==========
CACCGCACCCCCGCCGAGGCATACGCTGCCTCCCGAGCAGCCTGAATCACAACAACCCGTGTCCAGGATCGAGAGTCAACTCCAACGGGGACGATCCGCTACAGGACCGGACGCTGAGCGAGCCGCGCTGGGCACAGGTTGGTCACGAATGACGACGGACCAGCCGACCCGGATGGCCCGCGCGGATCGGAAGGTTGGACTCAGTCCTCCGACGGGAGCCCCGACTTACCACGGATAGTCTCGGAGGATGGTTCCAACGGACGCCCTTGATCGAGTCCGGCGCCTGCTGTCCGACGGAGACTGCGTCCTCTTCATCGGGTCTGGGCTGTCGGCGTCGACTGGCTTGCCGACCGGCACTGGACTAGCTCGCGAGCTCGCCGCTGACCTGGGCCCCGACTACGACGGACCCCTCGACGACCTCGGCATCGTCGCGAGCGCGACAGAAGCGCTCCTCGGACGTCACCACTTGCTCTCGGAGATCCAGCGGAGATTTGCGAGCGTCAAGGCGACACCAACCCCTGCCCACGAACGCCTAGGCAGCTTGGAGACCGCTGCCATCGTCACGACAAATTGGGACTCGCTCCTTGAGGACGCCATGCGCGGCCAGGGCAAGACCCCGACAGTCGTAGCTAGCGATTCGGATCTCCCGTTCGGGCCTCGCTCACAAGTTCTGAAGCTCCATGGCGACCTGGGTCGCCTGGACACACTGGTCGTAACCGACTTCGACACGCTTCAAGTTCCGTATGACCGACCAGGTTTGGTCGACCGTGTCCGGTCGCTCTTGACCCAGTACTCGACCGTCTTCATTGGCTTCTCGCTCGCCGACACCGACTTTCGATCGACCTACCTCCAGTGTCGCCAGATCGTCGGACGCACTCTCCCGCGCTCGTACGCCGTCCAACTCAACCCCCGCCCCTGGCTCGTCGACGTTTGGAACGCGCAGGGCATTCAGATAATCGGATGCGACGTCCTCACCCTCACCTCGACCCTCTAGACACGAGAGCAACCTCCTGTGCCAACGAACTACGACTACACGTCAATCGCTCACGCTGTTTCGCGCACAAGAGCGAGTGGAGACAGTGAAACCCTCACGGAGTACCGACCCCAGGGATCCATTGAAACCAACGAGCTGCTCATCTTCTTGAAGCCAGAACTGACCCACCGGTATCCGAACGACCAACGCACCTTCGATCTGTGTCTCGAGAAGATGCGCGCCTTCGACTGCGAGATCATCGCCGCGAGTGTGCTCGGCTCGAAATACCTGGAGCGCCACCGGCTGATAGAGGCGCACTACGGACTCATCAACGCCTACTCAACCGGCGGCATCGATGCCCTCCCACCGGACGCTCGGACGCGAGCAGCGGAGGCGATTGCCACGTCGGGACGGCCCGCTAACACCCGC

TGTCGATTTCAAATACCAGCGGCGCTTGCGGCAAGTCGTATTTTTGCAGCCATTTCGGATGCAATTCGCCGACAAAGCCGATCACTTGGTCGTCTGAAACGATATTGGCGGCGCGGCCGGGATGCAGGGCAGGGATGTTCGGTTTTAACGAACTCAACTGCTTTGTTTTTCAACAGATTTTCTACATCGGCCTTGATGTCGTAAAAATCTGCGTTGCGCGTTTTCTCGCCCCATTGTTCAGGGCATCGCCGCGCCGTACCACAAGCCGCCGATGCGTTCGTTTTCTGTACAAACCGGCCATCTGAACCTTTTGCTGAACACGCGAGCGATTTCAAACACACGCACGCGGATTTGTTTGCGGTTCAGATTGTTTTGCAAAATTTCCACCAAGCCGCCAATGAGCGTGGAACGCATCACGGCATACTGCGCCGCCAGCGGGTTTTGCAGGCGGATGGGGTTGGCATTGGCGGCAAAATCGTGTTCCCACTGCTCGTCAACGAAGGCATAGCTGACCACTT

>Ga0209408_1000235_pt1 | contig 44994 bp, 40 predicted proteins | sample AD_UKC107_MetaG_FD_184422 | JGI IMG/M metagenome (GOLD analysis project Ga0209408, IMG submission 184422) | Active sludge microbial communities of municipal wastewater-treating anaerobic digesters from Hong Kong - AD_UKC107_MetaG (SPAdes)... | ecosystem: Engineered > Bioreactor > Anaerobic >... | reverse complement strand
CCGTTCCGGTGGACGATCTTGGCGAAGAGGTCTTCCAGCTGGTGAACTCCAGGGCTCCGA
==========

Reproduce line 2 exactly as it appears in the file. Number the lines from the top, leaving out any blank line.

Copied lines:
TGTCGATTTCAAATACCAGCGGCGCTTGCGGCAAGTCGTATTTTTGCAGCCATTTCGGATGCAATTCGCCGACAAAGCCGATCACTTGGTCGTCTGAAACGATATTGGCGGCGCGGCCGGGATGCAGGGCAGGGATGTTCGGTTTTAACGAACTCAACTGCTTTGTTTTTCAACAGATTTTCTACATCGGCCTTGATGTCGTAAAAATCTGCGTTGCGCGTTTTCTCGCCCCATTGTTCAGGGCATCGCCGCGCCGTACCACAAGCCGCCGATGCGTTCGTTTTCTGTACAAACCGGCCATCTGAACCTTTTGCTGAACACGCGAGCGATTTCAAACACACGCACGCGGATTTGTTTGCGGTTCAGATTGTTTTGCAAAATTTCCACCAAGCCGCCAATGAGCGTGGAACGCATCACGGCATACTGCGCCGCCAGCGGGTTTTGCAGGCGGATGGGGTTGGCATTGGCGGCAAAATCGTGTTCCCACTGCTCGTCAACGAAGGCATAGCTGACCACTT